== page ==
HUD finalized its Project-Based Voucher (PBV) rule last Friday, June 25. This long-awaited final rule makes changes to the program authorized by the Housing and Economic Recovery Act of 2008. The proposed rule had been issued in May 2012. CSH joined 20 other organizations in submitting comments on the proposed PBV rule.
The final rule takes into account several recommendations made by the joint-comment letter. For example, the proposed rule had suggested that PBV contacts could not exceed 30 years: an initial 15-year contract plus extensions totaling no more than 15 years. HUD made it clear that it was not attempting to limit PBV contract extensions to 30 years, but rather allowing for an initial 30-year commitment at the beginning of the HAP contract. In addition, the proposed rule had originally proposed a definition change of “existing housing,” that would have significantly narrowed the range of properties and units that qualify for project-based vouchers as “existing housing.” The proposed rule would have allowed PBV assistance to existing housing only where the anticipated cost of repairs did not exceed $1,000 per unit.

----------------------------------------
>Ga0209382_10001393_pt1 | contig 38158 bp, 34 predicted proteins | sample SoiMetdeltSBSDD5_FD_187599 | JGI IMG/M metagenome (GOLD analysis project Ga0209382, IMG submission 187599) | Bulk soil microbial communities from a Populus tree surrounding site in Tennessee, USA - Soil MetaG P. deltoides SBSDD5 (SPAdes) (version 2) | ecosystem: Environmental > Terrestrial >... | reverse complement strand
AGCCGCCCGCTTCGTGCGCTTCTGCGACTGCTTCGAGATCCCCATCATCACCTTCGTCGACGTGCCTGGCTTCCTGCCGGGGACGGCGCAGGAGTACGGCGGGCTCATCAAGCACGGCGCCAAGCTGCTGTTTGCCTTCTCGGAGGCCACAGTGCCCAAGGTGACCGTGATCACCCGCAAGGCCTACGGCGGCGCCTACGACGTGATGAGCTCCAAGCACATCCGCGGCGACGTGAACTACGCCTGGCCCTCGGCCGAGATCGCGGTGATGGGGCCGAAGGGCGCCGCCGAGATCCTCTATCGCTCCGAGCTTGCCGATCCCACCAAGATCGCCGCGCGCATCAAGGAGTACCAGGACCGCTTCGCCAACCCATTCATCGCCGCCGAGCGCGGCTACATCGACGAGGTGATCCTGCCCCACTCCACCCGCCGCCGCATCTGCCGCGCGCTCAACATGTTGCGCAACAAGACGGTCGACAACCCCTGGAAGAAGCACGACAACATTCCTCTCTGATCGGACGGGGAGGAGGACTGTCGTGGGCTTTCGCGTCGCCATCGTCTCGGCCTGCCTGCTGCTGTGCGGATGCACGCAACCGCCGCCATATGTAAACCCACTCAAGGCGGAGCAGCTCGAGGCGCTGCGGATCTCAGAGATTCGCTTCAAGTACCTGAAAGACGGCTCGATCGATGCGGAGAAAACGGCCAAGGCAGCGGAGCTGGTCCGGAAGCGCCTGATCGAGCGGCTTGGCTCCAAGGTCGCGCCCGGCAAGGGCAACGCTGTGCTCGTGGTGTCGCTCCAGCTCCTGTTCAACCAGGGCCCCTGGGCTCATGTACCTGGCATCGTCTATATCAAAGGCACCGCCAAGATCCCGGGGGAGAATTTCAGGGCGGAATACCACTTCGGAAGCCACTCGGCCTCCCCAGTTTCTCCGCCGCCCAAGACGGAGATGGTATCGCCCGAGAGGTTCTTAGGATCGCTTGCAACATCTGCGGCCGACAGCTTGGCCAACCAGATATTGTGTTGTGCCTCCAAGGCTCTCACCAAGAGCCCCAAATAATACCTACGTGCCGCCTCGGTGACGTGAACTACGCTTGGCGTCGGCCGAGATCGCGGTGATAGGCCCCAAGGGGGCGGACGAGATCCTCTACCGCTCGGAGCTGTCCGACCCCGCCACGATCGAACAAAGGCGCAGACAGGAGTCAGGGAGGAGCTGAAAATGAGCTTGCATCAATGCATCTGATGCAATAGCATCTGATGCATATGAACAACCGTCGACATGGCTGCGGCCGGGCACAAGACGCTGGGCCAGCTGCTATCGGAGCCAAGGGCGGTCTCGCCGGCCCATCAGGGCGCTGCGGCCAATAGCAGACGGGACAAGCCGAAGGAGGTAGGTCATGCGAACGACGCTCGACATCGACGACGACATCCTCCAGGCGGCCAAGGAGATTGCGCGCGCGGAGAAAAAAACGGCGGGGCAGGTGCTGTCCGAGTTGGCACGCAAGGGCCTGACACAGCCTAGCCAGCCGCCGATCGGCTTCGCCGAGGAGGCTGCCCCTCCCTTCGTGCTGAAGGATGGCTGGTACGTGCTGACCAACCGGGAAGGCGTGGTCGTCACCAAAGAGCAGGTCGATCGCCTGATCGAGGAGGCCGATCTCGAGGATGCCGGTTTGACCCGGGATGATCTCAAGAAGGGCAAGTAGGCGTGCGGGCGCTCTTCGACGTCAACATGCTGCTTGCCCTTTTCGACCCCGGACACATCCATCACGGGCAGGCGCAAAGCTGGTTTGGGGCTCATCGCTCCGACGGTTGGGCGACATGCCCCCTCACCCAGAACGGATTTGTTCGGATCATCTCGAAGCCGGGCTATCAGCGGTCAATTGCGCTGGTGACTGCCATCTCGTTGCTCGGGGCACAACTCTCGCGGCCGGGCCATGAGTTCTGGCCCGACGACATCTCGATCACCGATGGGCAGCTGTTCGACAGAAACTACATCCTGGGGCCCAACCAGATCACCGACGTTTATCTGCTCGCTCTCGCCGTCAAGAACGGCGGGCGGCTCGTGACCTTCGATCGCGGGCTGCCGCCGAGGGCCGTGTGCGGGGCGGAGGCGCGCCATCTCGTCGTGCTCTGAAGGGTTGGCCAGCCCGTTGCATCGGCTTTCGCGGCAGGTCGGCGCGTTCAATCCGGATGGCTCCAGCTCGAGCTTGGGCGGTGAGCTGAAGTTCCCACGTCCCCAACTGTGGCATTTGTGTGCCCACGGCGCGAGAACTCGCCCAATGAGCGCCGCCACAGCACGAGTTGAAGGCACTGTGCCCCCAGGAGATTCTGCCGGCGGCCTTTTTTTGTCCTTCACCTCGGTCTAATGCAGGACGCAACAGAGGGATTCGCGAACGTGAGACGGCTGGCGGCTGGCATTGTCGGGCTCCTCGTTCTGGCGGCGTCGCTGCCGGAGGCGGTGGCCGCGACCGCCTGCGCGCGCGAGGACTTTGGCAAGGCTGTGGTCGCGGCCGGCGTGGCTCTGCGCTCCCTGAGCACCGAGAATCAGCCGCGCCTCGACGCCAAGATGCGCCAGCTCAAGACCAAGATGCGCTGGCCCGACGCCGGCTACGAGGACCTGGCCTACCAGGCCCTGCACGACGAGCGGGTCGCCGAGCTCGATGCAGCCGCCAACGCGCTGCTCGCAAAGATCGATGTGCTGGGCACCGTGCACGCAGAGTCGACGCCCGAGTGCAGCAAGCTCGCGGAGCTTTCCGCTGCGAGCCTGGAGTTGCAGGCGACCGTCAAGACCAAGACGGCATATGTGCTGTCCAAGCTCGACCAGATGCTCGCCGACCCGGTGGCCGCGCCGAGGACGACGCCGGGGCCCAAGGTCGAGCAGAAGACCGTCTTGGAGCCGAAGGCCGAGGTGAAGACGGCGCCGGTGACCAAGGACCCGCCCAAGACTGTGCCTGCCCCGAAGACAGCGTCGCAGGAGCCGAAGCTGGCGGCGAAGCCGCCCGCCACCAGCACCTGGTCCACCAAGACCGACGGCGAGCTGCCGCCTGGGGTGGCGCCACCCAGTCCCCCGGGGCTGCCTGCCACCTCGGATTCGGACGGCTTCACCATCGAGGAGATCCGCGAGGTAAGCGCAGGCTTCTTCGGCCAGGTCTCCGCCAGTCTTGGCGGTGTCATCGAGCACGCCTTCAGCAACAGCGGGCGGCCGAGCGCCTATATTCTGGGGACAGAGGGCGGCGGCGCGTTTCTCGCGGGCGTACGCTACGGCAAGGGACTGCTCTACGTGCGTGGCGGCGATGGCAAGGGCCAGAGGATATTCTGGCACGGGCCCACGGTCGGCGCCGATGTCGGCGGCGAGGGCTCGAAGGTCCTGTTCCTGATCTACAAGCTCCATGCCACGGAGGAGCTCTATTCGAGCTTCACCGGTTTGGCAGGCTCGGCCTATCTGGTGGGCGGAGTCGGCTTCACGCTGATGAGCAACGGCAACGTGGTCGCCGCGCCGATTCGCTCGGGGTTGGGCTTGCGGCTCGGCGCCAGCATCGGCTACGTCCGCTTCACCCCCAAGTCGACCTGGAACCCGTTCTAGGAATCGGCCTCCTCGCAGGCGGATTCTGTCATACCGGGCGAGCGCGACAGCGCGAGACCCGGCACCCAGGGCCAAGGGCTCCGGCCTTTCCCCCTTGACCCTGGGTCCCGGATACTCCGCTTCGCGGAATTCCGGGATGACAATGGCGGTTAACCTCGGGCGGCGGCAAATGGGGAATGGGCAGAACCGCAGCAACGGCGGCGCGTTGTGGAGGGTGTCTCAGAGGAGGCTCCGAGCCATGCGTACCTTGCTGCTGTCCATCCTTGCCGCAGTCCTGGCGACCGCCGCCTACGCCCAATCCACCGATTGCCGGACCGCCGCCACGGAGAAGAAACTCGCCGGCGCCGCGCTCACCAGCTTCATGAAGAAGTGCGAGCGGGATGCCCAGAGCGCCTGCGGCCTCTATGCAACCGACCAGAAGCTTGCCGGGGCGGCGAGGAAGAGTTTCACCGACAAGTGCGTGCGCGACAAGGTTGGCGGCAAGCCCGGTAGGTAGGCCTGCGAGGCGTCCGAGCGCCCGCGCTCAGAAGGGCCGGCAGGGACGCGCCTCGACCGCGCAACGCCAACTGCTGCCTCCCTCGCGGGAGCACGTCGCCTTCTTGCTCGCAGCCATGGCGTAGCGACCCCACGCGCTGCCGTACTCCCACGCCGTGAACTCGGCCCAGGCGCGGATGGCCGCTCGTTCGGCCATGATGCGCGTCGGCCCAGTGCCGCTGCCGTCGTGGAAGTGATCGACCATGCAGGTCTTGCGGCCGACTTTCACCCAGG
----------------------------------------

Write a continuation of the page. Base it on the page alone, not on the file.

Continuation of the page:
The final rule leaves in place the definition of existing housing, but HUD will resubmit changes to the definition of “existing housing” for public comment in the future. Another key clarification HUD made in the final rule was to ensure that families residing in excepted units based on elderly or disabled status and lose that status for circumstances beyond their control are able to continue to reside in the unit and allow the PHA to continue to count the unit as excepted under the contract or transfer the assistance to another unit within the building. This critical change will help protect residents from being evicted from their apartment without reducing the number of units assisted under a PBV contract in a given property.
Unfortunately, HUD did not adopt the proposed rule’s modification to tenant selection which would help match better match tenants with supportive services offered at a property. The proposed rule would have allowed preferences for people who qualify for available services rather than for those that “need” services. HUD stated that it will retain the current language in the regulation, but continue to examine how it can improve the understanding of this section and better connect eligible tenants with supportive services. Further, HUD indicated that it may issue guidance to provide examples of how a preference may be structured.